High inflation, TRAIN Law pose risks to Puregold sales growth in 2018
Puregold Price Club Inc. sees the impact of higher inflation as well as new excise taxes slapped on sugary drinks and cigarettes impacting on sales in the second quarter, slowing revenue growth for the entire year.
During the Lucio Co-led retail giant’s annual stockholders’ meeting Tuesday, comptroller Teodoro A. Polinga noted of the “conservative” revenue guidance for 2018 of 6-8 percent growth from 8-10 percent in previous years.
Polinga attributed the expectations of slower sales growth this year to “potential impact of new taxes,” referring to the Tax Reform for Acceleration and Inclusion (TRAIN) Act.
Signed by President Duterte in December, Republic Act No. 10963 or the TRAIN Law since Jan. 1 this year jacked up or slapped new excise taxes on cigarettes, sugary drinks, oil products and vehicles, among other goods, to compensate for the restructured personal income tax regime that raised the tax-exempt cap to an annual salary of P250,000.
Data showed the company’s net sales rose 10.6 percent last year to P124.5 billion, with a compounded annual growth rate of 14.2 percent in the past five years.
Single-digit sales growth this year would likely be the company’s lowest to date, said John Marson T. Hao, Puregold vice president for investor relations.
Hao nonetheless noted that soft drink sales were up so far this year. “Volume-wise, sales declined. But the increase in price was 20 percent on the average, so it more than offset the decline in volume,” he explained.
Hao added that the higher take-home pay of workers due to the TRAIN Law boosted sales of soft drinks, cigarettes and alcoholic drinks.
However, Hao said the increase in oil prices, partly due to the TRAIN Law coupled with higher global prices, as well as higher power rates and transport costs in the second quarter would likely impact on sales moving forward.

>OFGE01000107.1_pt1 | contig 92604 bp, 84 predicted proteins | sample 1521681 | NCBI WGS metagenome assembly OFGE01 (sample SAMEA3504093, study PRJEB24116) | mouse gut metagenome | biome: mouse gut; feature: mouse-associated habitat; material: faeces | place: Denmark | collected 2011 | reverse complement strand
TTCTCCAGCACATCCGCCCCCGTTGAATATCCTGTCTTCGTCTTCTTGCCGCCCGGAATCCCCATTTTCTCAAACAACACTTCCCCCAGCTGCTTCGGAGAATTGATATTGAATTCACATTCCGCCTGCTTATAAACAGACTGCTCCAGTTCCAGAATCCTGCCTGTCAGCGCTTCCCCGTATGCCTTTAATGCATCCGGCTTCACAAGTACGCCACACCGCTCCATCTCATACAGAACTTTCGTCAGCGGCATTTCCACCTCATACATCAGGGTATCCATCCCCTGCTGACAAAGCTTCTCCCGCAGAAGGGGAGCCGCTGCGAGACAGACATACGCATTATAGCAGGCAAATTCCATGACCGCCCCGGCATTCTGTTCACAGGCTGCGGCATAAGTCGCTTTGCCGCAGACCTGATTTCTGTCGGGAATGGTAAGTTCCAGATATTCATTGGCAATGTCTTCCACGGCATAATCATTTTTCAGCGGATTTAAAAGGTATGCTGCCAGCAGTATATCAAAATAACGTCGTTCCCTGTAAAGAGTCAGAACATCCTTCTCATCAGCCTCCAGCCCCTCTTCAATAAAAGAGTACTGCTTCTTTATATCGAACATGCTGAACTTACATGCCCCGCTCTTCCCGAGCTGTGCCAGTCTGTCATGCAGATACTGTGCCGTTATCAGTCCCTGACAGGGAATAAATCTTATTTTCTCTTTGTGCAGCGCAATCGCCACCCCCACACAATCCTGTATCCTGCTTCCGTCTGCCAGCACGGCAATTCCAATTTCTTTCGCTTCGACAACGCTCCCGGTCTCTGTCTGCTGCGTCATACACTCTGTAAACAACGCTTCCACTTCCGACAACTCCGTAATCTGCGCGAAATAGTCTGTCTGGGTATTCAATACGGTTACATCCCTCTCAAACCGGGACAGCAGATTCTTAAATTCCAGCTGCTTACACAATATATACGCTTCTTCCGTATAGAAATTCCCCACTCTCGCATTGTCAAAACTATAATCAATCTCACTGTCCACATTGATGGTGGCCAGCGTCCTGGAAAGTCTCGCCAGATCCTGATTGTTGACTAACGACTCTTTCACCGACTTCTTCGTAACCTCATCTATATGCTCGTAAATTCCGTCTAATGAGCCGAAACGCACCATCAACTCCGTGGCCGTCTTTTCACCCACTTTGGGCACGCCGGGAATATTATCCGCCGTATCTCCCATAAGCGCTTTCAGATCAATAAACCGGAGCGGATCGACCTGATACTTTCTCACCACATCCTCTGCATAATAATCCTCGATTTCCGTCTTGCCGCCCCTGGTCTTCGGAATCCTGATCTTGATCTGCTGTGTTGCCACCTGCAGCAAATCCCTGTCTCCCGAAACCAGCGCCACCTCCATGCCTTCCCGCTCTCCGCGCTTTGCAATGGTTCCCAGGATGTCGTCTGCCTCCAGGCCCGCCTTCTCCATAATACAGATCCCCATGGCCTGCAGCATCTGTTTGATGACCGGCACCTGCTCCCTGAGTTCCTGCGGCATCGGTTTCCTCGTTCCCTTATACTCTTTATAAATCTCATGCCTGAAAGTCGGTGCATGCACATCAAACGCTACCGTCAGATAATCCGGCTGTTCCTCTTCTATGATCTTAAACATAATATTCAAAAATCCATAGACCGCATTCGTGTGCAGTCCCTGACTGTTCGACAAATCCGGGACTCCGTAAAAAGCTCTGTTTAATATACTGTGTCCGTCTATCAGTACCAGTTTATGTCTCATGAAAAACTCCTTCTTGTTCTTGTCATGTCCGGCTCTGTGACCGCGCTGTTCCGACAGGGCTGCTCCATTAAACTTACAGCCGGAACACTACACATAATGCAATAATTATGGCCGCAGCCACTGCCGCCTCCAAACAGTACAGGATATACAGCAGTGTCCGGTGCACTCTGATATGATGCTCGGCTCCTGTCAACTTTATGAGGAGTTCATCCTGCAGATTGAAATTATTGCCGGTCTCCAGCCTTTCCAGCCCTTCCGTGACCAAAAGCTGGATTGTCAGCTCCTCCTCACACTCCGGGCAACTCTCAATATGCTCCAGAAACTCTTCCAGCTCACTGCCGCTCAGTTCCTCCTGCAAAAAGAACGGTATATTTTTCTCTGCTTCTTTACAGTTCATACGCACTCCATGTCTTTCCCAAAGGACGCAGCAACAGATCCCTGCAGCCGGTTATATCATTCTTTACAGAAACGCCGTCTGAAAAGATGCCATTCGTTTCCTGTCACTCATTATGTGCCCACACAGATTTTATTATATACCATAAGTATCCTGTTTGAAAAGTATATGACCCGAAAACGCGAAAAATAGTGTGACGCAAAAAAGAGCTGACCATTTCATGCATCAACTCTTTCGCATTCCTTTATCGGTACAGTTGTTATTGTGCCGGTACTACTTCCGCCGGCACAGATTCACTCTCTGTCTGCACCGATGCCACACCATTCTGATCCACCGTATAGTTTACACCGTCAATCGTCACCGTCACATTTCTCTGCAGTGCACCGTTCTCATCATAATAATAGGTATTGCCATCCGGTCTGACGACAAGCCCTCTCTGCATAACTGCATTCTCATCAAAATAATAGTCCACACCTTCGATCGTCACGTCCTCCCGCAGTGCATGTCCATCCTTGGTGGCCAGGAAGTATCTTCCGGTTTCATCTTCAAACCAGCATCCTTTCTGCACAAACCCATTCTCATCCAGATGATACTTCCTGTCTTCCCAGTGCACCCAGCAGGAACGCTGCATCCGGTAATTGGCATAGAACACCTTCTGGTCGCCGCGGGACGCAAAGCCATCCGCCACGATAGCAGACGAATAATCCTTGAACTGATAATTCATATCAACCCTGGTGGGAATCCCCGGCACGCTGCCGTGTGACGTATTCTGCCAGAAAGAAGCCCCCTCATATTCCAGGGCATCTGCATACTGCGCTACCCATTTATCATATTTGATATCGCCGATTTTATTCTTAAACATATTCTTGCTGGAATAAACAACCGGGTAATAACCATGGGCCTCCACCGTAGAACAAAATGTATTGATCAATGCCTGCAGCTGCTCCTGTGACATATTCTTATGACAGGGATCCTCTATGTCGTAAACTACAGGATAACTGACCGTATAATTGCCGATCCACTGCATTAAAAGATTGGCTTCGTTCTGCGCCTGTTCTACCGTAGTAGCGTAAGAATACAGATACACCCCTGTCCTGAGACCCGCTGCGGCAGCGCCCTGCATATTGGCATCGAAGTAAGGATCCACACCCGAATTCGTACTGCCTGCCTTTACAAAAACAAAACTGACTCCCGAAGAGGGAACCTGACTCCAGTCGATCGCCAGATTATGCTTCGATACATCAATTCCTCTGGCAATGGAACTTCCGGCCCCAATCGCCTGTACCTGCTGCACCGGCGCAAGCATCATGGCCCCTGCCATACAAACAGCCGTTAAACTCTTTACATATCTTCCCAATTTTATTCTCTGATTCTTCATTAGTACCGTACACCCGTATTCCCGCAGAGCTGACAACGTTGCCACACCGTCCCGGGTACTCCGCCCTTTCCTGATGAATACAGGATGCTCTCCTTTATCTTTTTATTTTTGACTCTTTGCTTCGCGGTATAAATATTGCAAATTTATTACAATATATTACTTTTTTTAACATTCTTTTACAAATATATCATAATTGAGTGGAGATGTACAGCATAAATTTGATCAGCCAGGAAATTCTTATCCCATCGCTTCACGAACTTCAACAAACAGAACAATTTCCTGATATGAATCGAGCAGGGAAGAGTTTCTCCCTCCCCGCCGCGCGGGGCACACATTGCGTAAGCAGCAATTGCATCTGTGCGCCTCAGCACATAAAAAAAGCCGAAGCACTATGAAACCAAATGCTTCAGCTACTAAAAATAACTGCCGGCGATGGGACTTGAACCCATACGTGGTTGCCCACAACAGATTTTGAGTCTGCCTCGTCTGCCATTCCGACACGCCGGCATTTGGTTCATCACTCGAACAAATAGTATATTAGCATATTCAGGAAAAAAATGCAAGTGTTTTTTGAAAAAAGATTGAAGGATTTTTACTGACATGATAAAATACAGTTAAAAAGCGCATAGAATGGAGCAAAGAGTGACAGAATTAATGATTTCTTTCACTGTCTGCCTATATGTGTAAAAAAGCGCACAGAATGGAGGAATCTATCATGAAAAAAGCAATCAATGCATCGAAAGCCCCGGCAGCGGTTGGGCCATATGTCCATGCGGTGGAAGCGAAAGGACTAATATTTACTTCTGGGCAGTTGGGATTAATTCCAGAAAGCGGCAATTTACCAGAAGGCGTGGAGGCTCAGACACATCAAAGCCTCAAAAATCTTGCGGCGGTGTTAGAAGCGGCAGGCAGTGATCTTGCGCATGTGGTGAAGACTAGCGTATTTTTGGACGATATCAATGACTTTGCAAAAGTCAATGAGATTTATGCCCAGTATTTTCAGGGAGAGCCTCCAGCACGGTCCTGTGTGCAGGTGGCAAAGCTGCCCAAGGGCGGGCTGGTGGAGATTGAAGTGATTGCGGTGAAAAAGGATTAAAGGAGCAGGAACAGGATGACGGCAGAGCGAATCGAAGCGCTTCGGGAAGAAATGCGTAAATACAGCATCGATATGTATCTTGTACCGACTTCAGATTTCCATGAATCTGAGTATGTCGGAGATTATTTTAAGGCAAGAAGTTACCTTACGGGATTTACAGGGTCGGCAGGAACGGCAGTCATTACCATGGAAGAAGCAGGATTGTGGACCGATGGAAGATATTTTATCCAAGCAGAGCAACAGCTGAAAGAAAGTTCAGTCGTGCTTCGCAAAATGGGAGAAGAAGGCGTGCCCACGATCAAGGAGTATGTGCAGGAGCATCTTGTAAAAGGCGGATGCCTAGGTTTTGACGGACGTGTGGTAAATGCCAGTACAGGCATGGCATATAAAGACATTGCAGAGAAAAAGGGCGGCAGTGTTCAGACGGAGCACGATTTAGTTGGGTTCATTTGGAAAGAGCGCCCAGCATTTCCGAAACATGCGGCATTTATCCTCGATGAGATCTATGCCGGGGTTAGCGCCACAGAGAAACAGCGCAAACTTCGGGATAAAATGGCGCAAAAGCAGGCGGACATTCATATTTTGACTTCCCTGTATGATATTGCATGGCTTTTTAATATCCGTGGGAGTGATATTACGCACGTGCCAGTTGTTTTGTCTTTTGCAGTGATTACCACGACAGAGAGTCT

The high inflation environment was also a “risk” identified by Puregold this year, he said.
Last Friday, the government reported that inflation rose 4.5 percent year-on-year in April, an over five-year high, mainly on the back of a jump in prices of “sin” products such as cigarettes and alcoholic drinks.
As such, the headline inflation rate based on 2012 prices averaged 4.1 percent in the first four months, already breaching the government’s target range of 2-4 percent.
“Due to higher fuel and electricity costs, suppliers may raise prices, although so far, they have yet to do so,” Hao said.
Higher consumer prices may nevertheless also help Puregold shore up sales, as consumers may gravitate towards its stores, which are known to sell goods at a relatively lower price compared with its competitors.
“Consumers know that our prices are the cheapest, that’s our advantage. [High inflation] may have a positive effect on our sales,” he said.
Puregold ended 2017 with 372 stores, with 25 to be opened this year to reach a milestone of 500 stores in the medium term.
Hao said capex for 2018 was slightly reduced to P3.65 billion from P3.7 billion previously as the company no longer had to spend P50 million to put up 10 Lawson stores.
To recall, Puregold last month announced that it decided to exit the convenience store business only three years after diversifying into this highly competitive retailing segment.
Puregold disclosed to the Philippine Stock Exchange in April that it had signed an agreement to sell its 70 percent stake in PG Lawson to its Japanese partner Lawson Inc.
Hao said their Lawson venture was operating at a loss since 2014.
Subscribe to INQUIRER PLUS to get access to The Philippine Daily Inquirer & other 70+ titles, share up to 5 gadgets, listen to the news, download as early as 4am & share articles on social media. Call 896 6000.